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House begins defense policy debate $45 billion behind the Senate | #macos | #macsecurity | #hacking | #aihp

THE CHAIRMAN’S MARK: House Armed Services Chairman Rep. Adam Smith (D-WA) has released his “Chairman’s Mark” of the 2023 National Defense Authorization Act, which the full committee will begin marking up tomorrow. Smith’s version is basically a starting point, and it closely resembles the Biden administration’s proposed budget for the Pentagon, most notably for its absence of any plus-up in spending to account for inflation or to boost acquisition of weapons such as the F-35 joint strike fighter.

While the House panel is just starting work, its Senate counterpart has already passed its version of the NDAA, which will now go to the Senate floor for amendments. The Senate bill would authorize an additional $45 billion in defense spending.

“I’m certain that there will be an amendment offered to increase the defense budget. We’ll see by how much, but it’s not going to be an insignificant amount,” Smith told reporters at a Defense Writers Group breakfast last week.

Smith has argued over the years that more important than the Pentagon’s topline is how the money is spent. “There’s all kinds of concerns about inflation, so we come in and say we’ve got to plus-up the defense budget to buy another, I don’t know, 16-20 F-35s. Well, what’s that got to do with inflation? That’s just buying stuff.”

WHAT’S NOT IN THE SMITH VERSION: There will be many amendments offered to Smith’s version of the annual defense policy bill, but his working first draft leaves out many of the provisions of the version making its way through the Senate.

For instance, it would not authorize development of a nuclear-tipped sea-launched cruise missile, or SLCM-N, a program President Joe Biden wants to kill but U.S. commanders favor as an option to deter Russia and China.

The bill expresses “congressional support for the U.S. defense relationship with Taiwan” and calls for continued supply of arms to Taiwan, but it doesn’t provide any additional funding.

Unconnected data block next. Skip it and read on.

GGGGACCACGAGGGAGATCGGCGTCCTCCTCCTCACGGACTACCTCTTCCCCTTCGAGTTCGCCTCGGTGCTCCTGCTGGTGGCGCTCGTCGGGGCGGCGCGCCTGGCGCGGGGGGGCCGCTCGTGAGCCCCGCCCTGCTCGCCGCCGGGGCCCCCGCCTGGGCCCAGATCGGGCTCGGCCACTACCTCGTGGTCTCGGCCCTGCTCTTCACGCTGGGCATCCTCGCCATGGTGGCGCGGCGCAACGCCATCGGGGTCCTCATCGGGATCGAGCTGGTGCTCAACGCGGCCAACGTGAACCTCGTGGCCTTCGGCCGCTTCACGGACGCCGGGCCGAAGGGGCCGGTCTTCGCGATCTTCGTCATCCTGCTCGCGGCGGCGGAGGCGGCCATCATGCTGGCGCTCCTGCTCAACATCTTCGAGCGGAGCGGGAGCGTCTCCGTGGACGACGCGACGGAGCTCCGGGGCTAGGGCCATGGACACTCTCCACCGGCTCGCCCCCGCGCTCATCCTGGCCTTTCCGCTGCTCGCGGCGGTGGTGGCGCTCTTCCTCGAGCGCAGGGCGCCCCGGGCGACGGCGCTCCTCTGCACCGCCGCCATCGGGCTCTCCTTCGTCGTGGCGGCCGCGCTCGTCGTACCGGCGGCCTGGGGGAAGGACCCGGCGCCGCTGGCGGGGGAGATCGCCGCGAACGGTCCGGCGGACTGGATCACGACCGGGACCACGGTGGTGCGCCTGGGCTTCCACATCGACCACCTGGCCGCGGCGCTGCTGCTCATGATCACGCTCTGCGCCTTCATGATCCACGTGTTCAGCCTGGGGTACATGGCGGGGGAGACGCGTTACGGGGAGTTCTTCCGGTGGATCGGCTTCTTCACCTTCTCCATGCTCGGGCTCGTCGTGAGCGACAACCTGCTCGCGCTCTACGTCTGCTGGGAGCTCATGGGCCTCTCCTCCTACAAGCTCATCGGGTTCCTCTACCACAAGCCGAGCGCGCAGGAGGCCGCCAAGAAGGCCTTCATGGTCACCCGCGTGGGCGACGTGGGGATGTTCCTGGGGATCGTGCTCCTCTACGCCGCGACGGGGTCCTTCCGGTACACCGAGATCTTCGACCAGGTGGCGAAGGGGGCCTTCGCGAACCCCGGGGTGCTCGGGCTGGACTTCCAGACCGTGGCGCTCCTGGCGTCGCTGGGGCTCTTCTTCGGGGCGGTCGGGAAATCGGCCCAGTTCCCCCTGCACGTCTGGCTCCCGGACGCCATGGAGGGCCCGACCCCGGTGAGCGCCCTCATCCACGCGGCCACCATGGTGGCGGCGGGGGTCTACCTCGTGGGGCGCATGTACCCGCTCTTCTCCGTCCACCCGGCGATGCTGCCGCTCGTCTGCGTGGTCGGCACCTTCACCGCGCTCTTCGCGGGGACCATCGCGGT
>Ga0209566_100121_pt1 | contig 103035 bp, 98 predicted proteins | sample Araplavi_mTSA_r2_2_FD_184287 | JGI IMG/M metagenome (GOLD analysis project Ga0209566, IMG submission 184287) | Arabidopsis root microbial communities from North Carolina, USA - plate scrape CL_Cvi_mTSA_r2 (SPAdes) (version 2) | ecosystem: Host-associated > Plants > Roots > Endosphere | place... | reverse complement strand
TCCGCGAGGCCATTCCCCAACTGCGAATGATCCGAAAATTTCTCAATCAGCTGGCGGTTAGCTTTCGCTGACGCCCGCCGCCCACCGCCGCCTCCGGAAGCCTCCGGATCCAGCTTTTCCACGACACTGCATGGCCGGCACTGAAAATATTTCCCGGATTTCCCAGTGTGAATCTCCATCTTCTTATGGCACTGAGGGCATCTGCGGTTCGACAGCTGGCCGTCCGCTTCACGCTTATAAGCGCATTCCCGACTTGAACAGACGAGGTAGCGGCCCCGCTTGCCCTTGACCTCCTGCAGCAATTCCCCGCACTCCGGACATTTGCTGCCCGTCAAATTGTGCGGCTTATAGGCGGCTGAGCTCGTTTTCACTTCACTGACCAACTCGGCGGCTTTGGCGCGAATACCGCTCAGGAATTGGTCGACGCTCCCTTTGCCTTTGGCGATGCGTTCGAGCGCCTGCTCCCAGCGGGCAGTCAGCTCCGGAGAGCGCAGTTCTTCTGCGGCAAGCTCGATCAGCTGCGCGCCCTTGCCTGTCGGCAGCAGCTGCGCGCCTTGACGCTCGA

There is also no mention of the controversial proposal included in the Senate bill to require women to register for the draft, a provision that Senate Republicans have vowed to remove from the final bill.

And Smith would remove what he called “arbitrary statutory prohibitions on transfer of detainees” out of the U.S. detention facility at Guantanamo Bay, Cuba, which Smith argues “hinder progress toward closure” of the facility, which is a goal of Biden. That’s a provision that’s unlikely to make it into the final bill.

The bill would also block the Air Force plan to retire a number of older F-22 Raptors, instead requiring the Air Force to upgrade the planes and maintain “a total aircraft inventory of F–22 aircraft of not less than 186 aircraft.”


BY THE NUMBERS: Here’s a side-by-side comparison of the version of the NDAA passed by the Senate Armed Services committee last week, and the version proposed by the House Armed Services Committee Chairman yesterday:

SASC (passed) HASC (proposed)
Department of Defense $817.33 billion $772.5 billion
Department of Energy $29.67 billion $29.5 billion
NDAA topline $847.04 billion 802.4 billion
Spending not under NDAA $10.6 billion $11.0 billion
Total defense spending $857.64 billion $813.4 billion


Good Tuesday morning and welcome to Jamie McIntyre’s Daily on Defense, written and compiled by Washington Examiner National Security Senior Writer Jamie McIntyre (@jamiejmcintyre) and edited by Victor I. Nava. Email here with tips, suggestions, calendar items, and anything else. Sign up or read current and back issues at If signing up doesn’t work, shoot us an email and we’ll add you to our list. And be sure to follow us on Twitter: @dailyondefense.


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HAPPENING TODAY: The House Select Committee to Investigate the January 6th Attack on the U.S. Capitol holds its fourth hearing with testimony from Georgia and Arizona election officials who were pressured to overturn state election results, including Georgia’s Republican Secretary of State Brad Raffensperger; Gabriel Sterling, chief operating officer for the Raffensperger’s office; Arizona Republican House Speaker Rusty Bowers; and Wandrea ArShaye “Shaye” Moss, a former election worker from Fulton County, Georgia. 1 p.m. 390 Cannon House Office Building